According to the College of Family Physicians of Canada, 41û2 million people had trouble finding a family physician in 2002. We lack at least 3,000 family doctors, and the situation is getting worse. The country produces fewer family physicians now than it did a decade ago. The shortfall could grow to 6,000 by 2011 if nothing is done.
Specialists are also in critically short supply. We need cardiovascular specialists, anesthetists, psychiatrists, radiologists, obstetricians. Hospitals have to turn patients away because of a shortage of emergency room physicians. In January 2000 Joshua Fleuelling, 18, suffered a serious asthma attack in Scarborough. Because the nearest hospital could not accept any more patients, the ambulance took him to another hospital, where he died. The coroner’s inquest listed the acute shortage of physicians in local emergency departments as one of the causes of his death.
Canada’s doctor shortage is partly rooted in a 1991 report commissioned by the provincial deputy ministers of health. In that document, Morris Barer and Greg Stoddart, two health economists, predicted that Canada was facing a physician surplus. In response, provincial governments, scrambling to save money, cut first-year enrollment to Canadian medical schools by about ten percent. Dr. Andrew Cave, an associate professor in the Department of Family Medicine at the University of Alberta in Edmonton, says, “Despite the predictions of the gurus ten years ago, in fact, we need more doctors.”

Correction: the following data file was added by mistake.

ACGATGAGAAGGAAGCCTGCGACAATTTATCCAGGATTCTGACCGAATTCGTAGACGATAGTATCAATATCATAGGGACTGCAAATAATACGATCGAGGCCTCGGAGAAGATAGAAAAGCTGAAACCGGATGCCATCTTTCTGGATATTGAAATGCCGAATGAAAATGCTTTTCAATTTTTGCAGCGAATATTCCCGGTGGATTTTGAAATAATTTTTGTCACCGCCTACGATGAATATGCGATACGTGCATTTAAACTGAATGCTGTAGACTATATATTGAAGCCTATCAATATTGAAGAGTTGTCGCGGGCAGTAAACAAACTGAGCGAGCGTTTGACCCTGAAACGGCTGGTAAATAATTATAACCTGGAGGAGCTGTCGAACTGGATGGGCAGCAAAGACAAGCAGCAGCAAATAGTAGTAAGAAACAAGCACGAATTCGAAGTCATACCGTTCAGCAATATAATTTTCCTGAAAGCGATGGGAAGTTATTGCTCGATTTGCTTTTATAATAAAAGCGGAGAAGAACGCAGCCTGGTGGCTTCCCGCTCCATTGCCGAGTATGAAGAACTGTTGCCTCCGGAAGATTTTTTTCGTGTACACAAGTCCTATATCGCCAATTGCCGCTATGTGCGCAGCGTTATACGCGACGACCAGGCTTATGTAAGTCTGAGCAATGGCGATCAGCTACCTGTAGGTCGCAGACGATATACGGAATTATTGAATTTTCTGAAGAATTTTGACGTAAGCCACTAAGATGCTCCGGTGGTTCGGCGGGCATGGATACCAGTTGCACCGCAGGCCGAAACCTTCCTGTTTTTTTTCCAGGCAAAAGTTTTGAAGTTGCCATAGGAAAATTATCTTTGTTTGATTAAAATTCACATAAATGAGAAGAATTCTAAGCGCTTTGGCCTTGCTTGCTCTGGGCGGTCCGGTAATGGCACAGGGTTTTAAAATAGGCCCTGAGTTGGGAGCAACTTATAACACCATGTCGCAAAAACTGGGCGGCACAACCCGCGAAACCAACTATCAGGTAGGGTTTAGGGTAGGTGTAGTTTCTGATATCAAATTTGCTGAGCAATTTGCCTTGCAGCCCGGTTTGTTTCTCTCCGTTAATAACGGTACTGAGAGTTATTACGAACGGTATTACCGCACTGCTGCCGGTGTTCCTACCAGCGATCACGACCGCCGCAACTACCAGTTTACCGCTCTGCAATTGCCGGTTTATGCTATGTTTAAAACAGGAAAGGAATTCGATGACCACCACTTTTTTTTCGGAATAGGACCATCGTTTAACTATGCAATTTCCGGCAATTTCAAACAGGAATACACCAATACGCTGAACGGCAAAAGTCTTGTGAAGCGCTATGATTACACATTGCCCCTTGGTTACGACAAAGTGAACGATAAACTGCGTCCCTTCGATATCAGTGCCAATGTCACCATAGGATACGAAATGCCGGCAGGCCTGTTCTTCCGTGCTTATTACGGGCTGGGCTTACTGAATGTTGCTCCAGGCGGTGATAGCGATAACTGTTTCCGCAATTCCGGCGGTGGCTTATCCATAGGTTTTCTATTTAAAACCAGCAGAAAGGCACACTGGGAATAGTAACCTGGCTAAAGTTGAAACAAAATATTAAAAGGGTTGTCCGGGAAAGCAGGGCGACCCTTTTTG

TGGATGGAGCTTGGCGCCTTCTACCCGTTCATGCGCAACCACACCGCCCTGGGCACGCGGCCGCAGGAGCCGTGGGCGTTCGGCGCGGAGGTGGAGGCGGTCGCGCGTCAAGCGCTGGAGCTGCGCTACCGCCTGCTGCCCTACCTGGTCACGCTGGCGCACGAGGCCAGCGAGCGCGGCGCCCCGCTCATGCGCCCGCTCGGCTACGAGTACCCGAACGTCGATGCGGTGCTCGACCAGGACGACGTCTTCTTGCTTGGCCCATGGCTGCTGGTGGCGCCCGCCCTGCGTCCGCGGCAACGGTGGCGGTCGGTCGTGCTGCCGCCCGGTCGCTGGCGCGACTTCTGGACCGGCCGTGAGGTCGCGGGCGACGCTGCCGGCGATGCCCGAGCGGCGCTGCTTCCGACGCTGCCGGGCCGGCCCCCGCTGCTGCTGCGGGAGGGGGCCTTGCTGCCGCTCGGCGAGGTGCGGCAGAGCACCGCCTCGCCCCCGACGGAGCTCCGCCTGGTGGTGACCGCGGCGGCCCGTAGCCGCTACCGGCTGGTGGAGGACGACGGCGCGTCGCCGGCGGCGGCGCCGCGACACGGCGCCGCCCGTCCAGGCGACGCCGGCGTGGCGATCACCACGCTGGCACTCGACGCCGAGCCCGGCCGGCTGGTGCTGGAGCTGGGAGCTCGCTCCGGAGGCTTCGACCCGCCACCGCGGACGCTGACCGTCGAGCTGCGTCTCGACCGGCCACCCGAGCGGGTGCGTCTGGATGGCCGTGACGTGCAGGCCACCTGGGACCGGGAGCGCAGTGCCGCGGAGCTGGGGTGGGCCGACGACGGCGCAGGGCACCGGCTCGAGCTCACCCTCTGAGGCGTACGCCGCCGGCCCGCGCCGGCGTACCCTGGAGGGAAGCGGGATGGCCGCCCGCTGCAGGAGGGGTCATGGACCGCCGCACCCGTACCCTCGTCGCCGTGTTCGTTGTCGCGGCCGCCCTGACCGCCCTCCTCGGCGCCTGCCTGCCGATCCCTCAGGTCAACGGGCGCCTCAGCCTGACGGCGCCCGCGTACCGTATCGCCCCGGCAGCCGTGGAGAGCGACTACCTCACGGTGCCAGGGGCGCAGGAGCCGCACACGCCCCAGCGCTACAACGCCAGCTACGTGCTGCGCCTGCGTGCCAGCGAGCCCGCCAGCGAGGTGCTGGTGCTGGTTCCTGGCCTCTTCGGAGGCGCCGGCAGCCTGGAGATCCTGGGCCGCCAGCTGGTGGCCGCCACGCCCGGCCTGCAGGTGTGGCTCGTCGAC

Dr. Dale Dauphinee, executive director of the Medical Council of Canada, coauthored a report in 1999 that calculated that Canada needs to recruit 2,500 new doctors a year. This would cover both physicians retiring or leaving the country and population growth. Our own graduates can’t fill the void: Our medical schools graduate only 1,570 new doctors a year—a shortfall of 930.
A major problem is the shortage of residency openings. The provincial colleges of physicians and surgeons, which grant doctors their licences, require that after medical school, doctors complete a residency: at least two years of hands-on training, usually in a hospital. An American residency is treated on a par with a Canadian one, but residencies in other countries are not. Therefore, the majority of immigrant doctors have to complete a residency here.
“The snag is getting the training,” Cave explains. “You can pass all your exams, but you still can’t get into a training program.”